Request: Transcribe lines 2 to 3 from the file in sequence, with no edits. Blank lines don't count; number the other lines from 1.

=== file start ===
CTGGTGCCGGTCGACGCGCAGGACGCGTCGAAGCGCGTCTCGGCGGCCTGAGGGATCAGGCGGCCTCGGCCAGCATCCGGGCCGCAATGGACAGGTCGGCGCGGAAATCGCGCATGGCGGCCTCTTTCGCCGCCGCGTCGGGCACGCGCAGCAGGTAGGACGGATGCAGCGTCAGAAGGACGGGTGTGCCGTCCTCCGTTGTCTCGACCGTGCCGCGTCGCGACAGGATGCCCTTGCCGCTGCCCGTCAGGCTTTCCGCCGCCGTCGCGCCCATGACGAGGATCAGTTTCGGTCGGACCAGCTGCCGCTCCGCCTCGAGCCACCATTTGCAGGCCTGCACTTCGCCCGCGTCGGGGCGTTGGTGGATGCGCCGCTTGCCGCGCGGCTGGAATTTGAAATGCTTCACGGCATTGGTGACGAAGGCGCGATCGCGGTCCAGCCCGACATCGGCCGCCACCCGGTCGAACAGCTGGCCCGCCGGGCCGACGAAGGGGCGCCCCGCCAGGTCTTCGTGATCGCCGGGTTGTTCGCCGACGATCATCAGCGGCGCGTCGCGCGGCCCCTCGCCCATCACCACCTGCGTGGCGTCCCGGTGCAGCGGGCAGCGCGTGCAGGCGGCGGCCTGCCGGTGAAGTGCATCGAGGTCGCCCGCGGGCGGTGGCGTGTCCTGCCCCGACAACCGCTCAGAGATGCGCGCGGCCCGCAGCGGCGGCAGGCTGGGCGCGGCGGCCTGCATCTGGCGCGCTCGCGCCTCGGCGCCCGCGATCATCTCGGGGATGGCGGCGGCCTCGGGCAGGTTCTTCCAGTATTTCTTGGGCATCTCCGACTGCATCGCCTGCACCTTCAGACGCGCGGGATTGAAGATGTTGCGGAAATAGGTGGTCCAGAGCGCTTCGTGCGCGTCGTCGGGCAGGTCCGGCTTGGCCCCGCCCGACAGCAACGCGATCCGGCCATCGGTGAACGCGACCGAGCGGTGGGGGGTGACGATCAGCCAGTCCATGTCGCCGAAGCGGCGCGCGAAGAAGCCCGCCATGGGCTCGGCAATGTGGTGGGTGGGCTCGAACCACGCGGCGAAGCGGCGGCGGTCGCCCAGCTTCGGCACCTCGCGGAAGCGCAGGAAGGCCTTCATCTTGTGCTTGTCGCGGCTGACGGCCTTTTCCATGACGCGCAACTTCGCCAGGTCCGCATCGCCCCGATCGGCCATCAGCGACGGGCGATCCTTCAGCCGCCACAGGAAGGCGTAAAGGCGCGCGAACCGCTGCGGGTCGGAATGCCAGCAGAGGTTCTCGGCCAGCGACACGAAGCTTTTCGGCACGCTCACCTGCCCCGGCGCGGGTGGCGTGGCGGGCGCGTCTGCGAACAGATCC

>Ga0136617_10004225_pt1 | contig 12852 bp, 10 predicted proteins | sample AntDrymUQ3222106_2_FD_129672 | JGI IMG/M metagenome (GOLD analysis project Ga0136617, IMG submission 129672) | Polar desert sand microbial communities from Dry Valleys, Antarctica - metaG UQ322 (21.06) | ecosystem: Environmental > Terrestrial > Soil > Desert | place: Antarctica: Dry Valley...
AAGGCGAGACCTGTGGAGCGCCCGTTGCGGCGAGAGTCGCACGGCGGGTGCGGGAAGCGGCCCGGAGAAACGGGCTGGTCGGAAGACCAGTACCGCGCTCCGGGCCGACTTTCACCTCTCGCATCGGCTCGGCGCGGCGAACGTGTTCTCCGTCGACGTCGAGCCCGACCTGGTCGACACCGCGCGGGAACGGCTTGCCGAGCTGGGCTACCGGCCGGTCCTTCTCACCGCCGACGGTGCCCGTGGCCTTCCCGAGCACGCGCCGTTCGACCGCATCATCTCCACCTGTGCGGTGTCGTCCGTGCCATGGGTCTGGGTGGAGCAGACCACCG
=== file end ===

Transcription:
>Ga0136617_10004225_pt1 | contig 12852 bp, 10 predicted proteins | sample AntDrymUQ3222106_2_FD_129672 | JGI IMG/M metagenome (GOLD analysis project Ga0136617, IMG submission 129672) | Polar desert sand microbial communities from Dry Valleys, Antarctica - metaG UQ322 (21.06) | ecosystem: Environmental > Terrestrial > Soil > Desert | place: Antarctica: Dry Valley...
AAGGCGAGACCTGTGGAGCGCCCGTTGCGGCGAGAGTCGCACGGCGGGTGCGGGAAGCGGCCCGGAGAAACGGGCTGGTCGGAAGACCAGTACCGCGCTCCGGGCCGACTTTCACCTCTCGCATCGGCTCGGCGCGGCGAACGTGTTCTCCGTCGACGTCGAGCCCGACCTGGTCGACACCGCGCGGGAACGGCTTGCCGAGCTGGGCTACCGGCCGGTCCTTCTCACCGCCGACGGTGCCCGTGGCCTTCCCGAGCACGCGCCGTTCGACCGCATCATCTCCACCTGTGCGGTGTCGTCCGTGCCATGGGTCTGGGTGGAGCAGACCACCG